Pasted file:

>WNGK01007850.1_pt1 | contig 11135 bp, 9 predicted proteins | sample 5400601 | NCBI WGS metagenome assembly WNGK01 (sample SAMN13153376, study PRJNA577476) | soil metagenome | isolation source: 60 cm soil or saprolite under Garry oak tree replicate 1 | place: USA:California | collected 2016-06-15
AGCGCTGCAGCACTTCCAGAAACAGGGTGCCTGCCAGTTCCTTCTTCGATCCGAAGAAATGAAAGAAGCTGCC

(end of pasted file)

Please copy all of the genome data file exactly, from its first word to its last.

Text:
>WNGK01007850.1_pt1 | contig 11135 bp, 9 predicted proteins | sample 5400601 | NCBI WGS metagenome assembly WNGK01 (sample SAMN13153376, study PRJNA577476) | soil metagenome | isolation source: 60 cm soil or saprolite under Garry oak tree replicate 1 | place: USA:California | collected 2016-06-15
AGCGCTGCAGCACTTCCAGAAACAGGGTGCCTGCCAGTTCCTTCTTCGATCCGAAGAAATGAAAGAAGCTGCC